This week, we take a look at the world of SOFR swaps and some of the intricacies associated with trading these OIS products.
Nuance 1: Reset Lag and Payment Lag (courtesy of the Clarus blog)
Overnight Index Swaps have a peculiarity concerning the fixing date (or publication date) of the underlying overnight rates. The fixing date can be later than the effective date of the rate.
This is in contrast to a classic LIBOR fixing.
For example USD LIBOR has a -2D fixing lag, whilst SOFR has a fixing lag of +1D. The need for this payment lag is pretty obvious for USD markets. For example, suppose the calculation period end date is 2022-04-08, in which case, the last SOFR rate in the calculation period is for the period (2022-04-07, 2022-04-08) and its value is not published until the morning of 2022-04-08. There may not be enough time on 2022-04-08 to compute and agree the compounded rate for the entire calculation period and make the settlement in time (particularly for counterparties outside the US).
Therefore, for practical reasons it is quite natural to require the payment on some day after the calculation period end date, hence a payment lag arises. The table below highlights the conventions in USD markets.
|CCY||ISDA/FpML Code||Fixing Lag (D)||Payment Lag (D)||BBG Ticker|
Nuance 2: Day Count Conventions
As and when (if?) liquidity transitions from LIBOR-based swaps to SOFR-based swaps it will also impact payment schedules:
- Most USD LIBOR swaps are traded on a “Semi-Bond” basis. The fixed leg of the swap is transacted with Semi-Annual payments, calculated using a 30/360 day count convention (DCC).
- USD LIBOR swaps can also commonly trade “Annual Money”. The fixed leg of the swap is transacted with Annual payments, calculated using an Act/360 DCC.
SOFR swaps are different:
- A Fixed-Float SOFR swap trades with annual payments on each side. The annual payments are calculated using an Act/360 DCC.
Whilst existing LIBOR-based swaps utilising the ISDA fallbacks will not see any change to their payment dates, new swaps written against SOFR will look and feel different to your current LIBOR operations.
Nuance 3: Payment Frequencies
USD LIBOR swaps typically have different payment frequencies on each leg:
- A Semi-Bond trade has semi-annual payments on the fixed leg versus quarterly payments on the USD LIBOR 3M leg.
- An Annual-Money trade has annual payments on the fixed leg versus quarterly payments on the USD LIBOR 3m leg.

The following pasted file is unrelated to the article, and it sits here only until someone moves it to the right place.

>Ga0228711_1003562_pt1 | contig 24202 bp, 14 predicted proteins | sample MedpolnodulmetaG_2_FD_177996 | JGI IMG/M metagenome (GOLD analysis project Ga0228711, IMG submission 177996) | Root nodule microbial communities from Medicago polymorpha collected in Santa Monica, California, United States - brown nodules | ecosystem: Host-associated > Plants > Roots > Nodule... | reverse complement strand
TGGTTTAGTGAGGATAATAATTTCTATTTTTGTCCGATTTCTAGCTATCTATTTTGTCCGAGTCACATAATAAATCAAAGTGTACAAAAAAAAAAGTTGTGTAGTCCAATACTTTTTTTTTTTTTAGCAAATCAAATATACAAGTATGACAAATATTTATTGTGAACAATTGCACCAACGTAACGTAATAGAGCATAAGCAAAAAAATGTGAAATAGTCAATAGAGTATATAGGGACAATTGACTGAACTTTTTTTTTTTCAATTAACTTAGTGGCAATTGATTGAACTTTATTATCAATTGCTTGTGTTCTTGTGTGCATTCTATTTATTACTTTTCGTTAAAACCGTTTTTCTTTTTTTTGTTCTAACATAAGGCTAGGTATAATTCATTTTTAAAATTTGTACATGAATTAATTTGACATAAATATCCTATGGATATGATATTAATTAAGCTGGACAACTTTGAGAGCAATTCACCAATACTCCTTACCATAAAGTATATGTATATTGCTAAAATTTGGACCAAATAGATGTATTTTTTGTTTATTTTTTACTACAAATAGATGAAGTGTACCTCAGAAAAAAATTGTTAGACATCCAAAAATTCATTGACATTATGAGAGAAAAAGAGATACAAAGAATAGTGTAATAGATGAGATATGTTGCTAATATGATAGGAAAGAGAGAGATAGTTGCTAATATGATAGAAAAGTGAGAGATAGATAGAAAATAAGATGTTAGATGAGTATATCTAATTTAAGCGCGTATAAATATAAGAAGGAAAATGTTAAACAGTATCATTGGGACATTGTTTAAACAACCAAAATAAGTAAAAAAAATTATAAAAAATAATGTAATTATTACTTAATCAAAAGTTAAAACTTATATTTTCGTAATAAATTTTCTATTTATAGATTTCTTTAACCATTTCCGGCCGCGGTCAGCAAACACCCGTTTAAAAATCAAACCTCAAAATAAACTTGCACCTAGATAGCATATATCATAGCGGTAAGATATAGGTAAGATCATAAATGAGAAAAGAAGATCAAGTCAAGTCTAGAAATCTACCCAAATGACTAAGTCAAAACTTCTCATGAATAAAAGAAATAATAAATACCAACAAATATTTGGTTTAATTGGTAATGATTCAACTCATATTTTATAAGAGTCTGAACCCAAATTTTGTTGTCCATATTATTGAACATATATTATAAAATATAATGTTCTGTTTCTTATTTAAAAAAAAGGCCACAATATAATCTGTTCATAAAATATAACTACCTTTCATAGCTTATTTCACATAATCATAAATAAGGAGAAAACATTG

SOFR swaps are different – and in this case almost certainly better:
- Both legs of a Fixed vs Float SOFR swap have annual payments.
- This is great because, for uncollateralised trades, it reduces the credit risk of the swap. All of the accrued interest amounts are paid at the same time.
- Operationally, it is also a great thing. Assuming you are operating under a netting agreement, you only have to exchange a single cash-flow once a year. No need to gross settle the coupons.
- From a Variation Margin perspective, this is also a good thing. The big changes in mark-to-market associated with coupon drops will disappear, reducing your collateral in transit.
Nuance 4: Your Pricing Screens are about to change
I’m sure we are all primed and ready for the CCP discounting switch to SOFR on October 16th, aren’t we?
But have we all considered what happens on the morning of Monday October 19th?
- All USD swaps screens that you consume are no longer discounted at Fed Funds. They are now discounted at SOFR.
- Any cleared USD swap that you transact is discounted at SOFR (admittedly this has been the case for the future value of all cash-flows after 16th October in theory for a while now, but the change in October cements this).
- Any movement in the mark-to-market of your cleared USD swaps portfolio will now result in new SOFR risk being created each day. This is the “discounting risk” that is far from static and may need to be re-hedged after large market movements.
Nuance 5: Some Products Will Fundamentally Change
Finally, it is worth pondering the impacts to some particular products that are traded. What does a Spreadover mean if the floating leg is SOFR for example? Market participants have traditionally traded Spreadovers versus LIBOR-based swaps. A term credit index versus government funding. What could these swaps look like in the future? A SOFR vs US Treasury rolling contract could be something very different.
Talking of which, ICAP were kind enough to send me their latest page, 19901S, which takes their “traditional” 19901 page for Spreadovers and translates it into a SOFR world. It makes for very interesting reading – I’ll follow up with a blog on this next week: